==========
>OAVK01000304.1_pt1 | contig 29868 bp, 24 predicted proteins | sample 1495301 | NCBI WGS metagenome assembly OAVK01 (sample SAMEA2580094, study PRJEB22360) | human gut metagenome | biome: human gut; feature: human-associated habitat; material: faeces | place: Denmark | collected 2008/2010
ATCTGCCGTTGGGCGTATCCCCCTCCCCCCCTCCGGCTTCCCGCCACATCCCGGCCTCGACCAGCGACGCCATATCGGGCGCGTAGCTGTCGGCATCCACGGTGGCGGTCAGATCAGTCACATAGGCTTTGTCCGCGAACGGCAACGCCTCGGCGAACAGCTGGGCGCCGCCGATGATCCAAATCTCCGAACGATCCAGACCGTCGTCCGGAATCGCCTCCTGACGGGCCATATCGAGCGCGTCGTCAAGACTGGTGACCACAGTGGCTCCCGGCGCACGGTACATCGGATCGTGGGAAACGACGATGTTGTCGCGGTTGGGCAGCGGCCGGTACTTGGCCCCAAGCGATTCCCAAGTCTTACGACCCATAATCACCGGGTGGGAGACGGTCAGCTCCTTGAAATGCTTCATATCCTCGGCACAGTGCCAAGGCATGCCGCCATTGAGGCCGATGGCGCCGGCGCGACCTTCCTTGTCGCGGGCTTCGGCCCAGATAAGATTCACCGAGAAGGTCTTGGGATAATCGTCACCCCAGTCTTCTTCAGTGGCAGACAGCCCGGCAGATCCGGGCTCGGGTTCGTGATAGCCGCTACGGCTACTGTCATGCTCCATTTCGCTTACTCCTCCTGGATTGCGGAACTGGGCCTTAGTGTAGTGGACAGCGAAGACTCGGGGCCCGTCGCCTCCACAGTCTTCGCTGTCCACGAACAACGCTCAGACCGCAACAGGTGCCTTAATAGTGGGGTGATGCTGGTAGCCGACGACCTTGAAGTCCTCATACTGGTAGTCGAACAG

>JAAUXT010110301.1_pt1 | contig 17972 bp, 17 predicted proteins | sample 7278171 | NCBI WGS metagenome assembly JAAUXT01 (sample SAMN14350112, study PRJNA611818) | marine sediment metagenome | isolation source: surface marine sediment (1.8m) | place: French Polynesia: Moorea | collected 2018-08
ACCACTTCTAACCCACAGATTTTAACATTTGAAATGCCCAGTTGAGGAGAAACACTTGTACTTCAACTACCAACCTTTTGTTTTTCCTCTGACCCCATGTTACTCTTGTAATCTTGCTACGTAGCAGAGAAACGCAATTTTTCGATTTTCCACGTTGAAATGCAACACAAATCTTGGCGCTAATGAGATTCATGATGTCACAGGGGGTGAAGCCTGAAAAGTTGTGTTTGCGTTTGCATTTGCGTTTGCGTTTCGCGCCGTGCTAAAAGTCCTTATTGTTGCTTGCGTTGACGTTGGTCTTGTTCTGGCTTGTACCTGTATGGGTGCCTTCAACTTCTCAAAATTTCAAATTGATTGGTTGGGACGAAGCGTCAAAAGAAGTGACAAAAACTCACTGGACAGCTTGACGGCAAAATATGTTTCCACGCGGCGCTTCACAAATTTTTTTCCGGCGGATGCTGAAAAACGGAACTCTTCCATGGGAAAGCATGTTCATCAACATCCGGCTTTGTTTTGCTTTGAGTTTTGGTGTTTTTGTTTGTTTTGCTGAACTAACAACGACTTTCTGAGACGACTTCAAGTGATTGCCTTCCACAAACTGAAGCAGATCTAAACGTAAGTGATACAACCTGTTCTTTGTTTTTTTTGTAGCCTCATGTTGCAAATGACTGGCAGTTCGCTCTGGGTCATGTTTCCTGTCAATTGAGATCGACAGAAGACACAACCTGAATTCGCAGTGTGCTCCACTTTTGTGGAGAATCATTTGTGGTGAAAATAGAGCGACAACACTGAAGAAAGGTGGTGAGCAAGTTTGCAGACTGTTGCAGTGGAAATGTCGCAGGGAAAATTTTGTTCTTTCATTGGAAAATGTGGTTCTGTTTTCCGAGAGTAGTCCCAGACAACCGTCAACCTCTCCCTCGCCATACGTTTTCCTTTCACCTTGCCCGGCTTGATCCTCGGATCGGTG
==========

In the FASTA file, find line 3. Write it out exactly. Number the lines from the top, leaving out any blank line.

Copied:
>JAAUXT010110301.1_pt1 | contig 17972 bp, 17 predicted proteins | sample 7278171 | NCBI WGS metagenome assembly JAAUXT01 (sample SAMN14350112, study PRJNA611818) | marine sediment metagenome | isolation source: surface marine sediment (1.8m) | place: French Polynesia: Moorea | collected 2018-08